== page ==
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Believing the Word
LUCY D. NINDE


         The study of a recent Lesson-Sermon has impelled me to relate my experience, so similar to the healing of the nobleman's son, as recorded in the fourth chapter of John. My son was suffering with what materia medica diagnosed as fistula, and during the space of two years, at different times, had been under the treatment of three eminent physicians, yet "was nothing bettered, but rather grew worse." It was then, returning home from a neighboring town where he was employed, suffering and discouraged, that he signified his intention of submitting, as advised, to an operation, which, from the nature of the case, was deemed a serious one.

         I had but recently taken up the study of Christian Science, but long enough to realize its healing truth, so urged my boy to give up materia medica and try Christian Science. After I had talked with him of God as Love and the only power, he agreed he would let me treat him, saying he would return to his work and would not see a physician, but should he continue to grow worse, would again come home and go to the hospital for an operation.

         As I prayed for him as we are taught in Christian Science, my problem seemed great, until one afternoon while reading, the light of Truth flooded my consciousness, and as in a mathematical problem it is not the length of time or the number of figures utilized in the solution which counts, but that moment in which the understanding is gained, so "the influx of light was sudden" (Science and Health, p. 47). Our Leader tells us on page 43 of our textbook, "Science and Health with Key to the Scriptures," that "the advent of this understanding is what is meant by the descent of the Holy Ghost, — that influx of divine Science which so illuminated the Pentecostal Day and is now repeating its ancient history." Then I heard the Christ, Truth, say, "Go thy way; thy son liveth," and I "believed the word." Absent from the body and present with the Lord, I said, "Father, I thank thee that thou hast heard me," and going to my desk, without a moment's hesitation I wrote these words: "My son, you are healed." Having inclosed this in an envelope and directed it, I sent it to the mailbox.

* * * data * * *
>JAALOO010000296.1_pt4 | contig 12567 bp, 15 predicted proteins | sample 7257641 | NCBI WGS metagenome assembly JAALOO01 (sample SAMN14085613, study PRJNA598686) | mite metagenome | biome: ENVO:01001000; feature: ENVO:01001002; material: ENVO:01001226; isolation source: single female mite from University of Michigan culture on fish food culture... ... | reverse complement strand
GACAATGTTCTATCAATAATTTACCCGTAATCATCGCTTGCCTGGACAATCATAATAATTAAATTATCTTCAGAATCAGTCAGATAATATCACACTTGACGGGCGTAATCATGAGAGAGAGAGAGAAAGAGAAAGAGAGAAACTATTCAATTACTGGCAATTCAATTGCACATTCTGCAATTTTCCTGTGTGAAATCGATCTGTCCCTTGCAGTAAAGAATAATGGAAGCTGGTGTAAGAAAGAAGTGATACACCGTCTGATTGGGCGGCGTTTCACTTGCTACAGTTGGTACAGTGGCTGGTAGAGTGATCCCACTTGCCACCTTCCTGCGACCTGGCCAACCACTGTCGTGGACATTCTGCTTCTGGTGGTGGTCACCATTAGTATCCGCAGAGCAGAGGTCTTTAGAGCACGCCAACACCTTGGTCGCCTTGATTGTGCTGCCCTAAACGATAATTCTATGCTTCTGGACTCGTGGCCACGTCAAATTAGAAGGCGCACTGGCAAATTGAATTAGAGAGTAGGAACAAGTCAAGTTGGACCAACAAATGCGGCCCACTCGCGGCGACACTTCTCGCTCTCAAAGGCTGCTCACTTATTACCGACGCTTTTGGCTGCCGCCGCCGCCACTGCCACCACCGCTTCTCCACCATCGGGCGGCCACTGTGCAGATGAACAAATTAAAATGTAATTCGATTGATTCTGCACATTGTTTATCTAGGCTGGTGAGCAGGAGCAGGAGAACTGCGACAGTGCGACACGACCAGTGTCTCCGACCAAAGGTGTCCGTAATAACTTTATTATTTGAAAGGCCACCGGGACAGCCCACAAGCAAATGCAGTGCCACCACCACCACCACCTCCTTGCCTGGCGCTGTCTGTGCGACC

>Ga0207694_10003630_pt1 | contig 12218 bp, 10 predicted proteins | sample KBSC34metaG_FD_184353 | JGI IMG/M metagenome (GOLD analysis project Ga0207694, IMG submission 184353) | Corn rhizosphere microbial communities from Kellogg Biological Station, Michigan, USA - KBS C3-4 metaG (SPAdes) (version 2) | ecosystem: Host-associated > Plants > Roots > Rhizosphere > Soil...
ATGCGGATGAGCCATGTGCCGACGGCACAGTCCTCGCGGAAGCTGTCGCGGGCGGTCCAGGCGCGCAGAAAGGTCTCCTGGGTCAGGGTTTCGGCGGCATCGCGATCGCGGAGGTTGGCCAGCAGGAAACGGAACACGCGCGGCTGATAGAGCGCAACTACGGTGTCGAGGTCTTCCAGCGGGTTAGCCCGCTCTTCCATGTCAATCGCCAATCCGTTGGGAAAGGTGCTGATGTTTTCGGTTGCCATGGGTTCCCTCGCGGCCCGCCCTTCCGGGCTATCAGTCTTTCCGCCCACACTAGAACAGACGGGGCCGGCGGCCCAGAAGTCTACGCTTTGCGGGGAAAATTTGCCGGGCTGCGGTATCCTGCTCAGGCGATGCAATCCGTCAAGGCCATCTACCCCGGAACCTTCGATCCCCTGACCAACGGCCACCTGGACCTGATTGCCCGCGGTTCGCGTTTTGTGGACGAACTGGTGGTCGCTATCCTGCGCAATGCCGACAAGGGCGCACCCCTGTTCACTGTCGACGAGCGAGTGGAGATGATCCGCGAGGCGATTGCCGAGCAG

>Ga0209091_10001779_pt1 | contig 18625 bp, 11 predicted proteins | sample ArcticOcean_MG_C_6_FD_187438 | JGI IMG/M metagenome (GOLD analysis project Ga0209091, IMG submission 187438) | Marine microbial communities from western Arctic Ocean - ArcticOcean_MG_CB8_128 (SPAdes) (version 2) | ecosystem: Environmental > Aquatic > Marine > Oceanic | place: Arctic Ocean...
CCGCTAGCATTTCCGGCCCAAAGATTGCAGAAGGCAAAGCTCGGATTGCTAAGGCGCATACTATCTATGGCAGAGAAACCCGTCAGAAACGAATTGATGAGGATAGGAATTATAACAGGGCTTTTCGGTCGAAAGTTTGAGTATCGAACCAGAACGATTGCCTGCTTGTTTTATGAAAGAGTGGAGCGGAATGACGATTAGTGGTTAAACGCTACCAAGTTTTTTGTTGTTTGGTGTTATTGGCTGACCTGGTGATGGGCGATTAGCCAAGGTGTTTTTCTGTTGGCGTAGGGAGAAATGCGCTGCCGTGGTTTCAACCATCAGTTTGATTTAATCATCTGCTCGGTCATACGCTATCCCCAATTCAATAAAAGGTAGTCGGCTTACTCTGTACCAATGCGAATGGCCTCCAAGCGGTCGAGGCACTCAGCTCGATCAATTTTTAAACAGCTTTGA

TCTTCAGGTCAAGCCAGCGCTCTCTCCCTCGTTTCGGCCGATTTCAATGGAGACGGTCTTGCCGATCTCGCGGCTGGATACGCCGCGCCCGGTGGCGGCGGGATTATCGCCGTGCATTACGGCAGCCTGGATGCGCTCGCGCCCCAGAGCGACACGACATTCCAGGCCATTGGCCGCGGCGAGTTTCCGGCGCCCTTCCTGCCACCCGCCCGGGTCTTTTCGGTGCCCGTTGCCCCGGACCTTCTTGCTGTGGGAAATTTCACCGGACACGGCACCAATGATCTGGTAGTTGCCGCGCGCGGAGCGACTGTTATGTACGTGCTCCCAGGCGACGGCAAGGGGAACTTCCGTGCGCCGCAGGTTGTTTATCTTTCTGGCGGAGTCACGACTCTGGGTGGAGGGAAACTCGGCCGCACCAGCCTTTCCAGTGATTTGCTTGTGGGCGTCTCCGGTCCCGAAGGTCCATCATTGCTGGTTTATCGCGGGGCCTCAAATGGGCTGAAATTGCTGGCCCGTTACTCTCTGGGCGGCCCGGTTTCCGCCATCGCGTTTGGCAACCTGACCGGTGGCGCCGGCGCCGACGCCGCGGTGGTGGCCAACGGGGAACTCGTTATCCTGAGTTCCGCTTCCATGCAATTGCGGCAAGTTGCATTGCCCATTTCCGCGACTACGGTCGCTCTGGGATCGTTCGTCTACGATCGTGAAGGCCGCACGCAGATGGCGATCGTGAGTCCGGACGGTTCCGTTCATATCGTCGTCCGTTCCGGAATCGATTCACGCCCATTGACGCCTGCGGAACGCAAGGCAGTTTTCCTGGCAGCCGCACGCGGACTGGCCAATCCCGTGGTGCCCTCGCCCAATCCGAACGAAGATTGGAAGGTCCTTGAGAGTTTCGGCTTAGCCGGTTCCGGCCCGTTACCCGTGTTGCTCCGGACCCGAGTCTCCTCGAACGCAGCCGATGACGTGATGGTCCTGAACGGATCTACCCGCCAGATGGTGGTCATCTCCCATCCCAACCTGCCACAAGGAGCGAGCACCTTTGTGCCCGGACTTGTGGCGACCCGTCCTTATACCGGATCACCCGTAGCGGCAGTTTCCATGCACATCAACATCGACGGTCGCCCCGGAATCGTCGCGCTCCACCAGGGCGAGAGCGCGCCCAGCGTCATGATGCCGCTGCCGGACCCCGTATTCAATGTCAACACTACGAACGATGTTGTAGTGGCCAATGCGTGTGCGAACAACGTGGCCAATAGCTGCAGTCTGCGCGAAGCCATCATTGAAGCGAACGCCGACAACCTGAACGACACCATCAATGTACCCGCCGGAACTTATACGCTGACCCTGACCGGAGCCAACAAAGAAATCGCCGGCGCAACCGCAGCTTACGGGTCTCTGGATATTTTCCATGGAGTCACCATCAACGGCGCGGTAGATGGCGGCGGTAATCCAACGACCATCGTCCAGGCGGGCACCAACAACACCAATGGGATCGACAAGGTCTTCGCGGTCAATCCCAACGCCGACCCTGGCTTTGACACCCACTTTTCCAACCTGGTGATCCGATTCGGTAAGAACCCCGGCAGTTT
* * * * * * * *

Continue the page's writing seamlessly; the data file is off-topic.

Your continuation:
At the end of that week my son returned home again, this time radiant with joy. His first words were: "Mother, I am healed. When I first received that line from you I did not know what to think; then I remembered that I had not thought of my trouble for twenty-four hours, the exact time it took your communication to reach me, and I realized that there was no pain, no soreness, and I was healed." So I knew that he began to amend "at the same hour in the which" the Christ, Truth, said, "Thy son liveth." Healed by absent treatment in less than one week, three years ago, and with no return of the ailment ever manifested, my son is well and happy.

         Since then we have had many healings in the home; but whenever doubt or fear would clamor for recognition, I would always look back to this early demonstration and know that God is "the same yesterday, and to day, and for ever," and that "the Lord is nigh unto all them that call upon him, to all that call upon him in truth." In the words of an eminent lawyer in referring to Christian Science, "You cannot measure the joy that comes to the human heart through the acceptance of a religious faith like this, even though you had a measure that would girdle the earth and reach the stars."

 

"Believing the Word" by Lucy D. Ninde
The Christian Science Journal, February, 1920
 

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